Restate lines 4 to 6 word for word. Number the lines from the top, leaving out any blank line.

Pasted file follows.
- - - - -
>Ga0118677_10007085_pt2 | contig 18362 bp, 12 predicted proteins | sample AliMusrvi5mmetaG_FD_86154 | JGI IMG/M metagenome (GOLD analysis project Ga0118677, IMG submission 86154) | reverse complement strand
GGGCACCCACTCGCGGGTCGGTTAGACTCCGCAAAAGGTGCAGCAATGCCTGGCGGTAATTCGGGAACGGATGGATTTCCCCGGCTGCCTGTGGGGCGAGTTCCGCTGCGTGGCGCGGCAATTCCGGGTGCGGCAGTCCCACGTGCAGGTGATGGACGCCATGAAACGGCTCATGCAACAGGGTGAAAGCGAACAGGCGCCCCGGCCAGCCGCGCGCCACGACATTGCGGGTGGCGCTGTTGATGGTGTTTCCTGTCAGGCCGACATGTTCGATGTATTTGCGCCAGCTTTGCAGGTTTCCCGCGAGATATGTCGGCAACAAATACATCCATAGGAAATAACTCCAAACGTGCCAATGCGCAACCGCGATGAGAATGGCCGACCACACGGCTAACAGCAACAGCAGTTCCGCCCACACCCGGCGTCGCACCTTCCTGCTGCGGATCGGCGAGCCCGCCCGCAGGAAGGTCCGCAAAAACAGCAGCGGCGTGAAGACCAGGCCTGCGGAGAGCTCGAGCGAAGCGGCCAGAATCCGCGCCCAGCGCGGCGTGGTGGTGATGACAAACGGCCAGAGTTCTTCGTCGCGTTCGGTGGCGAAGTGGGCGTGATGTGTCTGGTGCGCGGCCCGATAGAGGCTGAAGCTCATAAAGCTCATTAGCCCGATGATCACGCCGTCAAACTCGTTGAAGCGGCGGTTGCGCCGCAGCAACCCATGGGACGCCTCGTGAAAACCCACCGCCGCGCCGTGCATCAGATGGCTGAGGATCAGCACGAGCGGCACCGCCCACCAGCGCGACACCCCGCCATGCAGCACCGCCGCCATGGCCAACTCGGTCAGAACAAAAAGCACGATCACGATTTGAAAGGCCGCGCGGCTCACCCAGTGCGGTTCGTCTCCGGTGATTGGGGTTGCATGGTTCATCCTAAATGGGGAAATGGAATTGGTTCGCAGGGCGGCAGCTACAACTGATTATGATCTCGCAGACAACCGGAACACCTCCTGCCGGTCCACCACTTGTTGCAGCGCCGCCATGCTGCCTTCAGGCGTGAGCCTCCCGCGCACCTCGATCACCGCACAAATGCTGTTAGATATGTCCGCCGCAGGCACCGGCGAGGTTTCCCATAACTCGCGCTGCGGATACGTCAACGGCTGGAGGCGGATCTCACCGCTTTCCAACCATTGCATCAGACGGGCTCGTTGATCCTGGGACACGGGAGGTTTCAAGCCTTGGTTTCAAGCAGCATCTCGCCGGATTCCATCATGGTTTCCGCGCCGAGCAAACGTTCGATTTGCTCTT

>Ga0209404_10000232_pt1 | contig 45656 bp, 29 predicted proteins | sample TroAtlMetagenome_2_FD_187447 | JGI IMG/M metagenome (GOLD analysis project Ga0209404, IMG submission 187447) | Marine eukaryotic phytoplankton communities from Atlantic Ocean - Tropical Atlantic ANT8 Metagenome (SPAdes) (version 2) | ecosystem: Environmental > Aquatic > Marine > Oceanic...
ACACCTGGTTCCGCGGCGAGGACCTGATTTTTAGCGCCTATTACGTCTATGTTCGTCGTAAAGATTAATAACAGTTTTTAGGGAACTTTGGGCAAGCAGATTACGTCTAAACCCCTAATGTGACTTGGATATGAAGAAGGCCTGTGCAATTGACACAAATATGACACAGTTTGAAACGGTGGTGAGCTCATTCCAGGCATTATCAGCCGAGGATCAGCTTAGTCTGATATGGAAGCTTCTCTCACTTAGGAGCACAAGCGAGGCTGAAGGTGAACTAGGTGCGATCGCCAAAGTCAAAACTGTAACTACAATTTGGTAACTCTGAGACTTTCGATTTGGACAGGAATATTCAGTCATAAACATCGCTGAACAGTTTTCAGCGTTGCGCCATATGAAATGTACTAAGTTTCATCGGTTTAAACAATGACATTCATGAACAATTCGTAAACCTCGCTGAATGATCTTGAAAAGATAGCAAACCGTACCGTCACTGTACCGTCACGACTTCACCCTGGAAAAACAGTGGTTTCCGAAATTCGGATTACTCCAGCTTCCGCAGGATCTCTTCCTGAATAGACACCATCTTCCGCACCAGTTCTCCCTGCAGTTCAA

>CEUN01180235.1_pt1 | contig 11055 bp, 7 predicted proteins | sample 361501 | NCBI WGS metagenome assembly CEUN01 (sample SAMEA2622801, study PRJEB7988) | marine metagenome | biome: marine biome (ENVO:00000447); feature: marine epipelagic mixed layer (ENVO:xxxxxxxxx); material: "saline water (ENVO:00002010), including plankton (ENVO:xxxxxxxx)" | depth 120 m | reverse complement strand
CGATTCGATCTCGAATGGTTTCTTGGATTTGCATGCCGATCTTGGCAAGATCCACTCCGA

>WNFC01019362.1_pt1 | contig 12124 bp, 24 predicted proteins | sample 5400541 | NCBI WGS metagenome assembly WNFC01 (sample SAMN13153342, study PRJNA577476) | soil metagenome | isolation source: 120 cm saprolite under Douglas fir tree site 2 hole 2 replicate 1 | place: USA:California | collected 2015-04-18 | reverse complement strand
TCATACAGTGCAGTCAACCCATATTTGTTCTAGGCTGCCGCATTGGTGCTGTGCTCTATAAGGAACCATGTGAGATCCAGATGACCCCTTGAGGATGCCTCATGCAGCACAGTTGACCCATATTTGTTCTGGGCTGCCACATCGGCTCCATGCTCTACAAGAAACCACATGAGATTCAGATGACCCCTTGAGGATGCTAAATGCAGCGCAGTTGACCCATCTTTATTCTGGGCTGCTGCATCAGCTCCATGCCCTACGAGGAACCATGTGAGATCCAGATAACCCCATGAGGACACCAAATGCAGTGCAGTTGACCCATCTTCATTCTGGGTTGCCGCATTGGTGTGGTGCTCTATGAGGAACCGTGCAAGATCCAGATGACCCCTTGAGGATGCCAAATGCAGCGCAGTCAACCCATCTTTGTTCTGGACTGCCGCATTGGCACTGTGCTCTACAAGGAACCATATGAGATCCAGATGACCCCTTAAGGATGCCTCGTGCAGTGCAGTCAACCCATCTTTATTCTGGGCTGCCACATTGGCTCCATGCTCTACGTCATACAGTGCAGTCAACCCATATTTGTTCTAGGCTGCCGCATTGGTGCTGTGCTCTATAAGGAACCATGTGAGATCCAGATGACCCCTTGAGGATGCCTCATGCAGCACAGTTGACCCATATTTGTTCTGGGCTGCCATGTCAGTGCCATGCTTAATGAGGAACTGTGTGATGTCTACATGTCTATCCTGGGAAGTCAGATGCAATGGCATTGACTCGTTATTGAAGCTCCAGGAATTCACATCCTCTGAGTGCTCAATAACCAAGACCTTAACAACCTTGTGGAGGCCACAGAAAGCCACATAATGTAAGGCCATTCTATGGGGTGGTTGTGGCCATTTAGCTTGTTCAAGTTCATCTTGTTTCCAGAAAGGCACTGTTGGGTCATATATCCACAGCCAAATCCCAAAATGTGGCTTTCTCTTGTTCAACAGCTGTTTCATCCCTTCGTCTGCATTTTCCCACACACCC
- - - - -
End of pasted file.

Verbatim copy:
ACACCTGGTTCCGCGGCGAGGACCTGATTTTTAGCGCCTATTACGTCTATGTTCGTCGTAAAGATTAATAACAGTTTTTAGGGAACTTTGGGCAAGCAGATTACGTCTAAACCCCTAATGTGACTTGGATATGAAGAAGGCCTGTGCAATTGACACAAATATGACACAGTTTGAAACGGTGGTGAGCTCATTCCAGGCATTATCAGCCGAGGATCAGCTTAGTCTGATATGGAAGCTTCTCTCACTTAGGAGCACAAGCGAGGCTGAAGGTGAACTAGGTGCGATCGCCAAAGTCAAAACTGTAACTACAATTTGGTAACTCTGAGACTTTCGATTTGGACAGGAATATTCAGTCATAAACATCGCTGAACAGTTTTCAGCGTTGCGCCATATGAAATGTACTAAGTTTCATCGGTTTAAACAATGACATTCATGAACAATTCGTAAACCTCGCTGAATGATCTTGAAAAGATAGCAAACCGTACCGTCACTGTACCGTCACGACTTCACCCTGGAAAAACAGTGGTTTCCGAAATTCGGATTACTCCAGCTTCCGCAGGATCTCTTCCTGAATAGACACCATCTTCCGCACCAGTTCTCCCTGCAGTTCAA

>CEUN01180235.1_pt1 | contig 11055 bp, 7 predicted proteins | sample 361501 | NCBI WGS metagenome assembly CEUN01 (sample SAMEA2622801, study PRJEB7988) | marine metagenome | biome: marine biome (ENVO:00000447); feature: marine epipelagic mixed layer (ENVO:xxxxxxxxx); material: "saline water (ENVO:00002010), including plankton (ENVO:xxxxxxxx)" | depth 120 m | reverse complement strand
CGATTCGATCTCGAATGGTTTCTTGGATTTGCATGCCGATCTTGGCAAGATCCACTCCGA